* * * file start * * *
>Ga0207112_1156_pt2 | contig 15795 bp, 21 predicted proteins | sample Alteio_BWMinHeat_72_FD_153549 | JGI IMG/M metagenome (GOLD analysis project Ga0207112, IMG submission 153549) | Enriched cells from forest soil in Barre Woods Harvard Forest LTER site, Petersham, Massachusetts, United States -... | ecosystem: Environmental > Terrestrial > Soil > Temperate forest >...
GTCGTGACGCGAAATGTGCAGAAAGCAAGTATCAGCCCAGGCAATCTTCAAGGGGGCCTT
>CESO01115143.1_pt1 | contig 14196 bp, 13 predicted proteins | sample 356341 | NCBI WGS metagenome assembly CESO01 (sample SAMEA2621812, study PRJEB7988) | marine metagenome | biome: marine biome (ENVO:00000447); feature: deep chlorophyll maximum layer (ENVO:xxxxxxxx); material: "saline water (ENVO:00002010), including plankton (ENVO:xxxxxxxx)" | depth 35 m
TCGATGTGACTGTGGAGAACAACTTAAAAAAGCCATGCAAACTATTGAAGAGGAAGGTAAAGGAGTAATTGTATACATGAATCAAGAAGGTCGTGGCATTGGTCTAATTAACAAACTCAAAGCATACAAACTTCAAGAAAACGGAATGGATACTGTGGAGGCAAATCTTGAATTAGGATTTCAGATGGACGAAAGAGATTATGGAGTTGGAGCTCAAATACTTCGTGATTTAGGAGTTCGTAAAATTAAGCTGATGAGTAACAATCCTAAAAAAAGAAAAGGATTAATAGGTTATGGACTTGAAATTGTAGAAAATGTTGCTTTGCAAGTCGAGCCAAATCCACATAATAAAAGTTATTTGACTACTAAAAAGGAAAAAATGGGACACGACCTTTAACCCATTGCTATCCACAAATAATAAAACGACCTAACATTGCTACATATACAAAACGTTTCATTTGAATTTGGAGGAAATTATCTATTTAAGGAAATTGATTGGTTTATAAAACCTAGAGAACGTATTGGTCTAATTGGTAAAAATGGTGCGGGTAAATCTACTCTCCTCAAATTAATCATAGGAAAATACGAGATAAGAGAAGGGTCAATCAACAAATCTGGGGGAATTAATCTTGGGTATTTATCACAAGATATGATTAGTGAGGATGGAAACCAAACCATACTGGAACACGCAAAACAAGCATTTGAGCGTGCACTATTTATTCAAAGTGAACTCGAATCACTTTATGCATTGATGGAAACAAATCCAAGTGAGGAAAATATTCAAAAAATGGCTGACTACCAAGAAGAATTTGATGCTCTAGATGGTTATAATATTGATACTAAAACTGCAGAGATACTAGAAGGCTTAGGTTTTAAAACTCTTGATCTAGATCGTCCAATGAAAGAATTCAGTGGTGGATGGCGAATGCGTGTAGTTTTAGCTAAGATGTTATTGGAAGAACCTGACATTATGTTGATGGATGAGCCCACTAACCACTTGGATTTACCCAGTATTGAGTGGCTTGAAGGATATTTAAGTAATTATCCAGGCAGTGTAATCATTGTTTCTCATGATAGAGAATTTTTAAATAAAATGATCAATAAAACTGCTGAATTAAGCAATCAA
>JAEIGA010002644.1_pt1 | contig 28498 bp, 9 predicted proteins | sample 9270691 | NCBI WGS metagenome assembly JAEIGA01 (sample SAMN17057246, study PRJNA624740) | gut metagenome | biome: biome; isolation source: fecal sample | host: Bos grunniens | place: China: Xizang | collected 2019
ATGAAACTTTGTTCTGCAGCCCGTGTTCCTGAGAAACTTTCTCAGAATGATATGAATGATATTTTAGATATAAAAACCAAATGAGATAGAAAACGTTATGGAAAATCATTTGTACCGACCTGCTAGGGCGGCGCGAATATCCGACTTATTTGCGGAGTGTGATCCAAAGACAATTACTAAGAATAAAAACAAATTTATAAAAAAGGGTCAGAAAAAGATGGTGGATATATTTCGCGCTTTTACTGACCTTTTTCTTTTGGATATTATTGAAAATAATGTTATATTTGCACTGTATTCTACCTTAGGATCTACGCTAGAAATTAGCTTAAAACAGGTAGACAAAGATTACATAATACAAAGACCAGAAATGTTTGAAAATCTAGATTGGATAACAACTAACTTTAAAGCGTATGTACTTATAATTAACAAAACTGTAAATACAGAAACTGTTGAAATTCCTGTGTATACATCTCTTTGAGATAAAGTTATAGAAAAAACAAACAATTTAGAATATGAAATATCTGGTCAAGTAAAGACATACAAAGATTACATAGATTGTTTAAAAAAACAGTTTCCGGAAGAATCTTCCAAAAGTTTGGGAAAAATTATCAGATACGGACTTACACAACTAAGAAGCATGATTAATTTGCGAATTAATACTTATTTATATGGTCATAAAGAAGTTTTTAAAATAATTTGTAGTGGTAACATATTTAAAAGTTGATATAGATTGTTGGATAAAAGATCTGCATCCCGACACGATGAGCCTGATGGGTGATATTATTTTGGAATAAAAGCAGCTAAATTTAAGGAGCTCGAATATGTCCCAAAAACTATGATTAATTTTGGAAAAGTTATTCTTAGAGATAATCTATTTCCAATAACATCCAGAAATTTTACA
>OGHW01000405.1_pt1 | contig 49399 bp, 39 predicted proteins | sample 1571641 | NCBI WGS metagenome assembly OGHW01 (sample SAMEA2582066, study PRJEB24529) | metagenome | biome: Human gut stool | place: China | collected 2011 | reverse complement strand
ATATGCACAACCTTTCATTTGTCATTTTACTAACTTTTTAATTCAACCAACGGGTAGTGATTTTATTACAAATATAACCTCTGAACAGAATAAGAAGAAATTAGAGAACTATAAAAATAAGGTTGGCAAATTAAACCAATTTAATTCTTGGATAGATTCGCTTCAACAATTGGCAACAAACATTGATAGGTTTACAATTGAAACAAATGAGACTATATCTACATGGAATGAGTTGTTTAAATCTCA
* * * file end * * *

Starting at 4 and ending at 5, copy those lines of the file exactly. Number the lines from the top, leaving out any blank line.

TCGATGTGACTGTGGAGAACAACTTAAAAAAGCCATGCAAACTATTGAAGAGGAAGGTAAAGGAGTAATTGTATACATGAATCAAGAAGGTCGTGGCATTGGTCTAATTAACAAACTCAAAGCATACAAACTTCAAGAAAACGGAATGGATACTGTGGAGGCAAATCTTGAATTAGGATTTCAGATGGACGAAAGAGATTATGGAGTTGGAGCTCAAATACTTCGTGATTTAGGAGTTCGTAAAATTAAGCTGATGAGTAACAATCCTAAAAAAAGAAAAGGATTAATAGGTTATGGACTTGAAATTGTAGAAAATGTTGCTTTGCAAGTCGAGCCAAATCCACATAATAAAAGTTATTTGACTACTAAAAAGGAAAAAATGGGACACGACCTTTAACCCATTGCTATCCACAAATAATAAAACGACCTAACATTGCTACATATACAAAACGTTTCATTTGAATTTGGAGGAAATTATCTATTTAAGGAAATTGATTGGTTTATAAAACCTAGAGAACGTATTGGTCTAATTGGTAAAAATGGTGCGGGTAAATCTACTCTCCTCAAATTAATCATAGGAAAATACGAGATAAGAGAAGGGTCAATCAACAAATCTGGGGGAATTAATCTTGGGTATTTATCACAAGATATGATTAGTGAGGATGGAAACCAAACCATACTGGAACACGCAAAACAAGCATTTGAGCGTGCACTATTTATTCAAAGTGAACTCGAATCACTTTATGCATTGATGGAAACAAATCCAAGTGAGGAAAATATTCAAAAAATGGCTGACTACCAAGAAGAATTTGATGCTCTAGATGGTTATAATATTGATACTAAAACTGCAGAGATACTAGAAGGCTTAGGTTTTAAAACTCTTGATCTAGATCGTCCAATGAAAGAATTCAGTGGTGGATGGCGAATGCGTGTAGTTTTAGCTAAGATGTTATTGGAAGAACCTGACATTATGTTGATGGATGAGCCCACTAACCACTTGGATTTACCCAGTATTGAGTGGCTTGAAGGATATTTAAGTAATTATCCAGGCAGTGTAATCATTGTTTCTCATGATAGAGAATTTTTAAATAAAATGATCAATAAAACTGCTGAATTAAGCAATCAA
>JAEIGA010002644.1_pt1 | contig 28498 bp, 9 predicted proteins | sample 9270691 | NCBI WGS metagenome assembly JAEIGA01 (sample SAMN17057246, study PRJNA624740) | gut metagenome | biome: biome; isolation source: fecal sample | host: Bos grunniens | place: China: Xizang | collected 2019